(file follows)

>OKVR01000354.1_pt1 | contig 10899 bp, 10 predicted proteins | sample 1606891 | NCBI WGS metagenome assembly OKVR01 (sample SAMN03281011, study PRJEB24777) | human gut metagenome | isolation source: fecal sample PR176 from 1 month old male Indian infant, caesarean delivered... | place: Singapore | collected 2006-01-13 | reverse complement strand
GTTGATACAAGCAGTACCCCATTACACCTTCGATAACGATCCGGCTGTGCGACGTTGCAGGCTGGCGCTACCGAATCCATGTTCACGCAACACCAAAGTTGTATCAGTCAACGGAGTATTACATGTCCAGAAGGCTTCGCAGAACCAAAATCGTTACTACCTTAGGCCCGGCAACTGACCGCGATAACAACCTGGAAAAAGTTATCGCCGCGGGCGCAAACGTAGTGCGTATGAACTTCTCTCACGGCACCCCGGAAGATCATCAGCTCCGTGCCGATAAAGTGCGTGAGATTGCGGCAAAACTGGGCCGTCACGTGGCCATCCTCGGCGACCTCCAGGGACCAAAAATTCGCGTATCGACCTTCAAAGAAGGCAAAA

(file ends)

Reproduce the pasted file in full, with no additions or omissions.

>OKVR01000354.1_pt1 | contig 10899 bp, 10 predicted proteins | sample 1606891 | NCBI WGS metagenome assembly OKVR01 (sample SAMN03281011, study PRJEB24777) | human gut metagenome | isolation source: fecal sample PR176 from 1 month old male Indian infant, caesarean delivered... | place: Singapore | collected 2006-01-13 | reverse complement strand
GTTGATACAAGCAGTACCCCATTACACCTTCGATAACGATCCGGCTGTGCGACGTTGCAGGCTGGCGCTACCGAATCCATGTTCACGCAACACCAAAGTTGTATCAGTCAACGGAGTATTACATGTCCAGAAGGCTTCGCAGAACCAAAATCGTTACTACCTTAGGCCCGGCAACTGACCGCGATAACAACCTGGAAAAAGTTATCGCCGCGGGCGCAAACGTAGTGCGTATGAACTTCTCTCACGGCACCCCGGAAGATCATCAGCTCCGTGCCGATAAAGTGCGTGAGATTGCGGCAAAACTGGGCCGTCACGTGGCCATCCTCGGCGACCTCCAGGGACCAAAAATTCGCGTATCGACCTTCAAAGAAGGCAAAA